A new safe staffing indicator for hospitals across England will be launched this summer.
The new composite indicator will give trusts a red, amber, or green rating based on a range of staffing data.
This will sit alongside a new recommended twice yearly assessment of the amount of time nurses spend giving direct care to patients.
Trusts will be rated and the results published on the NHS Choices website. The indicator will include:
- sickness absence data
- rate of compliance with mandatory training
- rate of appraisals in the previous 12 months
- views on staffing from the national staff survey
- views on staffing from patient surveys
The development of the indicator is part of the safer staffing focus since the publication of the Francis report into poor care at Mid Staffordshire Foundation Trust in 2013.
“It will provide comparable information for trusts to use and for patients and service users to make an informed choice”
The majority of the data used in the indicator is already reported in national staff and patient surveys, or via the Health and Social Care Information Centre and electronic staff records.
In a letter sent to trusts and nurse directors, NHS England chief nurse Jane Cummings said: “These indicators will support the patient safety information already published on NHS Choices and provide comparable information for trusts to use and for patients and service users to enable them to make an informed choice of care provider.
“It will also be used by the regulatory bodies as part of their trust assurance process,” she added in the letter seen by Nursing Times’ sister title Health Service Journal.
However, some trusts ar understood to have expressed concern over the validity of the indicator and whether trusts will follow a consistent methodology for assessing the contact time for nurses.
“It is a million miles away from what is happening on a ward shift by shift, day-by-day”
Nursing workforce expert Professor James Buchan, from the school of health sciences at Queen Margaret University in Edinburgh, also said he had concerns over how the indicator would be presented.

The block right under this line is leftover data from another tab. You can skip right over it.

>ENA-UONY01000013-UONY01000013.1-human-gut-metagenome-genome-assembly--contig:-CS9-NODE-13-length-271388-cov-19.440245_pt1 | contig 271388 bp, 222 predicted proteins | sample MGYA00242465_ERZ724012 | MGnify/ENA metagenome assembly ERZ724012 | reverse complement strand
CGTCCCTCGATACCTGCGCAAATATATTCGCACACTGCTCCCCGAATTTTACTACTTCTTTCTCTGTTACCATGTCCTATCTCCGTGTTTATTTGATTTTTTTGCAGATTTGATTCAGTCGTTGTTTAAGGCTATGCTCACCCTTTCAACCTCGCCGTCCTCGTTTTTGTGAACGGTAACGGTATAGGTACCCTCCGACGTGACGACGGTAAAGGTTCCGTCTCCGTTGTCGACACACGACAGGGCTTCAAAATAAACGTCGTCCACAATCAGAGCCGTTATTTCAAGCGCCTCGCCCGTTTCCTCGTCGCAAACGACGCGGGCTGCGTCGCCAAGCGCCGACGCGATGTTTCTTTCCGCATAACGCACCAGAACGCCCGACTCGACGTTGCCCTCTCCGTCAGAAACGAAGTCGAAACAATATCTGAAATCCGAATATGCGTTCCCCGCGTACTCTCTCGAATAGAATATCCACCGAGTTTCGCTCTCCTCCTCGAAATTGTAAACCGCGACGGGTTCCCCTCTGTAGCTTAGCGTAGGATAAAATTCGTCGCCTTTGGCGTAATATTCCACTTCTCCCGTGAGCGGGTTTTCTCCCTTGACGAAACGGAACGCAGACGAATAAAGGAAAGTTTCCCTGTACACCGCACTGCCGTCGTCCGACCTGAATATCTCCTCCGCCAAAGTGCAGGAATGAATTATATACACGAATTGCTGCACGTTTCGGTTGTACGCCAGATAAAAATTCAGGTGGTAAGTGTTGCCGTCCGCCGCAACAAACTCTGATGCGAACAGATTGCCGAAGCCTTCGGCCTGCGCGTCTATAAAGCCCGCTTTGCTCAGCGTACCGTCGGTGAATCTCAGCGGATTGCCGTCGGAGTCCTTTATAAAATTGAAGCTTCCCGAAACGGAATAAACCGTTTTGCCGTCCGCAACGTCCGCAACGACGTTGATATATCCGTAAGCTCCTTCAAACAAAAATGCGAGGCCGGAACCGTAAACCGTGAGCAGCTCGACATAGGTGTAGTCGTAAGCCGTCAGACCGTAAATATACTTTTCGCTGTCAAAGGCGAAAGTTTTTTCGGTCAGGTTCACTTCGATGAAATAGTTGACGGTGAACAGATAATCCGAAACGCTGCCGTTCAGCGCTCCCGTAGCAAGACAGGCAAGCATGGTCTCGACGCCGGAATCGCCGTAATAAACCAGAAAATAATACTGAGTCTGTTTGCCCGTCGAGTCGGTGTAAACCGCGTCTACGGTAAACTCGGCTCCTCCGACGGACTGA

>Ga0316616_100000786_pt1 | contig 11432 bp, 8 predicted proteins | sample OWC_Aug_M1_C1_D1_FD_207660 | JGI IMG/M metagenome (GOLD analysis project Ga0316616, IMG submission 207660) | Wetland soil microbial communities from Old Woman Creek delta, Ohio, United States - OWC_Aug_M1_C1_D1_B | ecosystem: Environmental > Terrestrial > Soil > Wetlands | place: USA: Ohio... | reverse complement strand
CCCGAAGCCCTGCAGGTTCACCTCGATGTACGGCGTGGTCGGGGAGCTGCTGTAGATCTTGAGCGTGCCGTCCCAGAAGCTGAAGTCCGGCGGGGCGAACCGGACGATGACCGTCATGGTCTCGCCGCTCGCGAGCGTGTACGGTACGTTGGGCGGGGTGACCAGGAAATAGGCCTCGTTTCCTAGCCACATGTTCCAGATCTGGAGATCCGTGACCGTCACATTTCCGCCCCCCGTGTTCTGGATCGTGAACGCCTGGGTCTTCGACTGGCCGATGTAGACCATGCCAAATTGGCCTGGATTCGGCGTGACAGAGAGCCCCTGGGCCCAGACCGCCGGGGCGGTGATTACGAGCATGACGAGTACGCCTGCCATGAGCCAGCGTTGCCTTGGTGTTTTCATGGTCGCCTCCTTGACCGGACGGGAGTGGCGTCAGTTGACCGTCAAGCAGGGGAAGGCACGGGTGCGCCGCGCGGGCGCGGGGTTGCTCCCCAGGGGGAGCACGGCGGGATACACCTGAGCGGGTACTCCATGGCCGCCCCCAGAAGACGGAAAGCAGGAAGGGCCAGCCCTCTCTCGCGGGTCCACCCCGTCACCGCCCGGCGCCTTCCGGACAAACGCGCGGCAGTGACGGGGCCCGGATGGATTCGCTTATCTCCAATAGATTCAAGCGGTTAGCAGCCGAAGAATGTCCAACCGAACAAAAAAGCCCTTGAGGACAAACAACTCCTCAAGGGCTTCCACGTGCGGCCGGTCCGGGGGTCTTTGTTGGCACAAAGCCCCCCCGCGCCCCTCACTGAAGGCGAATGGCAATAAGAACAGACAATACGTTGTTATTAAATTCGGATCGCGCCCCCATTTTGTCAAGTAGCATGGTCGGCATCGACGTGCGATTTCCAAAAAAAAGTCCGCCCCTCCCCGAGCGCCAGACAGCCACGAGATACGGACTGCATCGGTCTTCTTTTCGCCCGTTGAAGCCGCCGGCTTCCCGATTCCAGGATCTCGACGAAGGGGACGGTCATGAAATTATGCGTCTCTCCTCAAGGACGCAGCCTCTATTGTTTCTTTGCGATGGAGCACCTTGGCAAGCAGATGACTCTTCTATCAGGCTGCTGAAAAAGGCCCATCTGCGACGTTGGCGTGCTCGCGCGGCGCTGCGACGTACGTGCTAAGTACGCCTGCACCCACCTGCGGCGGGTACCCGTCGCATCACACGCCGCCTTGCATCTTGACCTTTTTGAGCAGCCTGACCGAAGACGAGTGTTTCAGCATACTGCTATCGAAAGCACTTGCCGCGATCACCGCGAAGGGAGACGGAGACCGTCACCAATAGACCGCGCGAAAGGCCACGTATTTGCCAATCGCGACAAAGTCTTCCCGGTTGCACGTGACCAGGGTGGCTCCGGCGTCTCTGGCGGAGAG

He said: “If you look at the elements for the composite indicator, such as the staff survey for example, [it] is a once a year snapshot of a sample so at best is giving some indication of overall morale and training etcetera but it is a million miles away from what is happening on a ward shift by shift, day-by-day.
“Several elements in the composite will lack the detail, the specificity and timeliness to really give a hard and fast indication of how things are going at a particular point in time,” he added.
Yeovil District Hospital Foundation Trust plans to use an iPad app for student nurses to collect contact time data more regularly as part of a university study.
The trust’s director of nursing, Helen Ryan, said: “It will be helpful for nurse directors to have that information so we can make good, sound judgement on our staffing levels. What I would be slightly fearful of would be benchmarking trusts against other trusts.
“These are valid things to measure but time will tell on how sensitive a composite indicator can be and whether that informs the public,” she said.
- New indicator will give trusts a red, amber or green rating
- Indicator will take in trust, staff and patient level data
- Concerns over methodology and presentation of information
An NHS England spokeswoman said: “Hospital nurse staffing levels have been rising dramatically and every trust in England is now required to publish staffing levels at ward level.
“From the summer, patients and the public will have access to more information on safe staffing at hospitals as we will publish nurse staffing indicators and an overall rating on their safe staffing performance,” she said.
As revealed by Nursing Times earlier this year, senior nurses hope that a mobile “app” will revolutionise the collection of safe staffing data by drastically reducing the time taken to record and analyse information.
The Safer Nursing Care Tool app will be available to all trusts free of charge from this month.